8. 5 out of 5

    Aaron

    There's some valuable stuff in this book, but mostly it's a lot of New-Yorker-house-style pseudo-profundity from a writer who's not particularly aware of his own privilege.

  9. 4 out of 5

    Kelly

    This book is actually a collection of essays from the New Yorker, and they're very insightful. His arguments mostly stem from his own family's experiences and are naturally just small scenes from which he draws grand conclusions. Like most other authors. However, his awareness of the political scene and the major infighting going on culturally speaks of a very sharp mind. His essays have enough political analysis to show his intelligence, but then will transition into a colorful story about his s This book is actually a collection of essays from the New Yorker, and they're very insightful. His arguments mostly stem from his own family's experiences and are naturally just small scenes from which he draws grand conclusions. Like most other authors. However, his awareness of the political scene and the major infighting going on culturally speaks of a very sharp mind. His essays have enough political analysis to show his intelligence, but then will transition into a colorful story about his son. One essay is about Adam Gopnik and his wife's attempts to keep Barney out of his son's life, and it's absurd, but it makes its point. In other words, a lot of it is fanciful, but in a charming almost fin de siecle style that I just adore. If you know anything about French culture, you'll laugh many times. :)

  10. 4 out of 5

    Cayt O'Neal

    One of my very favorite reads of all time. Adam Gopnik has a lovely way with words, specifically words that detail everyday, real life. I have found very few writers who have such power to keep me enthralled no matter what the subject matter. I had the privilege of hearing him lecture a few years back here in Chicago, his topic "The American Dream of Paris." His eloquence astounds me. Hearing him speak only made me wish I could read the book over and over again and forget it each time, so that I One of my very favorite reads of all time. Adam Gopnik has a lovely way with words, specifically words that detail everyday, real life. I have found very few writers who have such power to keep me enthralled no matter what the subject matter. I had the privilege of hearing him lecture a few years back here in Chicago, his topic "The American Dream of Paris." His eloquence astounds me. Hearing him speak only made me wish I could read the book over and over again and forget it each time, so that I would once again have the pleasure of that first read.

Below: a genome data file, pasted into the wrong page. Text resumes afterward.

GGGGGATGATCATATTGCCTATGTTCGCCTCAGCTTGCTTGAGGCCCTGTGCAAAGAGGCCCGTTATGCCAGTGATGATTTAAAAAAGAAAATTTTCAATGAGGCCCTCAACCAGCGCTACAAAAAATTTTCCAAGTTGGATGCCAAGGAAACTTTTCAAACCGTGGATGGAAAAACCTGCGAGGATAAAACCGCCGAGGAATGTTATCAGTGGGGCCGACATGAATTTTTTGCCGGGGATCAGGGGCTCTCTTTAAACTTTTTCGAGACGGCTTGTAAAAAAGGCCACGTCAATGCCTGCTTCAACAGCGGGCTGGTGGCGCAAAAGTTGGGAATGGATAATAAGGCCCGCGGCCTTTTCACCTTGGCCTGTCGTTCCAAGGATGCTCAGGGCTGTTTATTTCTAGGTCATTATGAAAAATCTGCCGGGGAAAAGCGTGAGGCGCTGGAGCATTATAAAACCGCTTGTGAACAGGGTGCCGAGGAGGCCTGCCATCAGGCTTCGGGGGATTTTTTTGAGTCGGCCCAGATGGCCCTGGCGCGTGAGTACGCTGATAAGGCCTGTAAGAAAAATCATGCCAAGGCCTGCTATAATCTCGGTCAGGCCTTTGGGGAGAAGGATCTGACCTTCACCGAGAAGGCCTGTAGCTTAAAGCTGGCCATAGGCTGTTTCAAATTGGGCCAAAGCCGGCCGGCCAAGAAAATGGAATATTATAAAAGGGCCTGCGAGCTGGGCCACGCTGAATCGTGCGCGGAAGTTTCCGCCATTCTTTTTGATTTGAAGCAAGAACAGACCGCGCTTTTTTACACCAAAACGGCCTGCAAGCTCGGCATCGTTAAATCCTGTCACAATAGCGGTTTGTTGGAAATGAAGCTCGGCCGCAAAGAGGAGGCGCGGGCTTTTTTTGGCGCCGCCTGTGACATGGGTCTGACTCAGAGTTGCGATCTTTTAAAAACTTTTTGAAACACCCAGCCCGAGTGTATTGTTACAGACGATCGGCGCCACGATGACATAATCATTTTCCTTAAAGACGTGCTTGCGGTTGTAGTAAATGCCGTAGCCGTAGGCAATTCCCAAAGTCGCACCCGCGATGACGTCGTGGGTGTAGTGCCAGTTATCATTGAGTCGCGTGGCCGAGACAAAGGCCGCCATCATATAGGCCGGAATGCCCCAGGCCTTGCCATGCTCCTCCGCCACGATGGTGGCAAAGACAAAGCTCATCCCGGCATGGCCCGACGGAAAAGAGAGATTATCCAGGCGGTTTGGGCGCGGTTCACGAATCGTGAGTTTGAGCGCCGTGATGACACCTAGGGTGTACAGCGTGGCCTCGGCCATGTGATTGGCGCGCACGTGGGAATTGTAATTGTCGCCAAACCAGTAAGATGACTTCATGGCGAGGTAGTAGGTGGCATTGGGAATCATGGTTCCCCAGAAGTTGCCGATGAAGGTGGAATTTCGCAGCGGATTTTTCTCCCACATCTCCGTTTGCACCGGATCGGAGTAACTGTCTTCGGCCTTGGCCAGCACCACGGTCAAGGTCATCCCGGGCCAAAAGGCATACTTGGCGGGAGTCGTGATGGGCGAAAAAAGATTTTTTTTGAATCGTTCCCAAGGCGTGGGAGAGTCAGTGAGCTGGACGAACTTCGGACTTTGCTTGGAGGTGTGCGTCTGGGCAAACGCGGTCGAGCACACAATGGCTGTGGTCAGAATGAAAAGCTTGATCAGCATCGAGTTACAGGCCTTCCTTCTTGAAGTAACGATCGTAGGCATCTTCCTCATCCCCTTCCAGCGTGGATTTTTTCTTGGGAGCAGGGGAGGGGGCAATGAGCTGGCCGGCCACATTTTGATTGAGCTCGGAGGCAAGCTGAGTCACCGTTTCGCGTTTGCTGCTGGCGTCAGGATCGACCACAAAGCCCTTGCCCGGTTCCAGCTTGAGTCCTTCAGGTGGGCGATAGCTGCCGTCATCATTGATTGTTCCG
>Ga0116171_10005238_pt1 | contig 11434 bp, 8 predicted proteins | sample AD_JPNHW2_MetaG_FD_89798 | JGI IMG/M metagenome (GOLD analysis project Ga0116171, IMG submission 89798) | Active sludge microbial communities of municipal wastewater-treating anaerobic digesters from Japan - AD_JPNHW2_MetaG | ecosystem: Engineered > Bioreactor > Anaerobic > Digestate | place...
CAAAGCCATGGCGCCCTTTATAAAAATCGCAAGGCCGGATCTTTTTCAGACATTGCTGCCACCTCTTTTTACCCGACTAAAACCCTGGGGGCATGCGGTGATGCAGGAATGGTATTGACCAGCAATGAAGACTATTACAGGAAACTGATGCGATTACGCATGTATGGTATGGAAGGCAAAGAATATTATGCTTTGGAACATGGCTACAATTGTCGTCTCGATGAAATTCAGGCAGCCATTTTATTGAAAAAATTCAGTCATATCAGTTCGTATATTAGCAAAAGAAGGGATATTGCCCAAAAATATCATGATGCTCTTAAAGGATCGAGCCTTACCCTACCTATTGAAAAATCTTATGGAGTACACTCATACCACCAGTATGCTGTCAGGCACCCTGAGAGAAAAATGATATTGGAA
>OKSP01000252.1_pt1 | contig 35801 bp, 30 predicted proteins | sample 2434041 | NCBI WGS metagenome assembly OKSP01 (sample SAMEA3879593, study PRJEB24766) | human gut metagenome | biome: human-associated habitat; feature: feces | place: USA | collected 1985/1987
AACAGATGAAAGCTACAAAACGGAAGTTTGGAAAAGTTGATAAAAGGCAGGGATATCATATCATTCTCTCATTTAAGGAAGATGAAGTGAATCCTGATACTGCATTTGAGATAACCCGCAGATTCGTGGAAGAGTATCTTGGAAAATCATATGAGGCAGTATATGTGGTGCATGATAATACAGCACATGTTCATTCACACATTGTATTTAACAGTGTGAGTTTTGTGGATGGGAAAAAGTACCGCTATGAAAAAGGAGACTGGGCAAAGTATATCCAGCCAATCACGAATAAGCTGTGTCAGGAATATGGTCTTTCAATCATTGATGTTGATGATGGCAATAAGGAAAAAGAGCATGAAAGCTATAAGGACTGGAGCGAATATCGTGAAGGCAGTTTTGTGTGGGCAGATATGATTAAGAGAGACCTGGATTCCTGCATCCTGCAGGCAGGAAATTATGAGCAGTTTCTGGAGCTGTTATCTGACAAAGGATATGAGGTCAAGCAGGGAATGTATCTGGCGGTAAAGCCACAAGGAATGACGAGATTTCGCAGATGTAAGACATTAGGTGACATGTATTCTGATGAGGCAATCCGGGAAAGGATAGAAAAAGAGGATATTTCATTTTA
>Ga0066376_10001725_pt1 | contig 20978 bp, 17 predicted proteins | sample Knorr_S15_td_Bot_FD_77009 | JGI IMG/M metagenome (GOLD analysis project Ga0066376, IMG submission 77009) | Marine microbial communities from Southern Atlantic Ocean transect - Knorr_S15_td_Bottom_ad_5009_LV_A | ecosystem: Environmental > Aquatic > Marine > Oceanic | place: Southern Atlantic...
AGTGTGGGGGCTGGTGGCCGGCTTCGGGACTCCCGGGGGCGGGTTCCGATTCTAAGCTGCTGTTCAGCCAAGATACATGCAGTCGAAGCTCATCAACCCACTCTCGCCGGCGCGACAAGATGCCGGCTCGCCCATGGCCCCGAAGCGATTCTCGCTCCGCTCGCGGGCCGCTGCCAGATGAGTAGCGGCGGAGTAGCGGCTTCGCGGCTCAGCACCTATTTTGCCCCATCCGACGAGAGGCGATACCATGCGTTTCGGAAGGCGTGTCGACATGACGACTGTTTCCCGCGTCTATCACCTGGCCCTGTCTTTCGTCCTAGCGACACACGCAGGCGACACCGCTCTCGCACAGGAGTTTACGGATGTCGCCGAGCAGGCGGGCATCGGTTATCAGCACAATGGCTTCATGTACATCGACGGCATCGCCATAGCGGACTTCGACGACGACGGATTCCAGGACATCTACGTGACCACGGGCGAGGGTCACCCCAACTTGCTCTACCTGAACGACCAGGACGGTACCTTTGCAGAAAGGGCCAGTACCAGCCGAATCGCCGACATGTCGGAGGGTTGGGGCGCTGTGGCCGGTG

11. 4 out of 5

    Otis Chandler

    A fun book that gives you a sense of living in Paris as an expat and what to appreciate about French culture. Narrated by the author so definitely recommend listening. Great read while on vacation in France. I loved many of the annecdotes were hilarious - eg the one about how the gym had no plan for visiting every day they only had a once a week plan. Or the one comparing the French fax error codes to French culture.

  12. 4 out of 5

    Michelle Christensen

    I wanted to like it -an expat living in Paris raising his first child but ugh. Esoteric literary snobbery. Long winded. Exhausting. I skimmed a bunch.

  13. 4 out of 5

    Paula

    My husband and I decided to be appropriately literary on our last trip to Paris -- he took Hemingway, I took this book because I love travel memoirs. The basic premise is that Gopnik, a writer for the New Yorker, flees to Paris with his family to save his young firstborn from the insidious influence of Barney the dinosaur. It's well written, more complicated sentence structure than my usual vacation reading but engrossing. It travels an arc beginning with successfully conveying his naivete about My husband and I decided to be appropriately literary on our last trip to Paris -- he took Hemingway, I took this book because I love travel memoirs. The basic premise is that Gopnik, a writer for the New Yorker, flees to Paris with his family to save his young firstborn from the insidious influence of Barney the dinosaur. It's well written, more complicated sentence structure than my usual vacation reading but engrossing. It travels an arc beginning with successfully conveying his naivete about the French and ending with his acknowledgement that he now understands very little about the French but more than when he started. It was a lovely accompaniment to a trip in which I think we learned a teeny bit more about the French, or at least about their obsession with reservations for lunch. It would also be a different, more sophisticated choice for an armchair traveller.

  14. 4 out of 5

    Thomas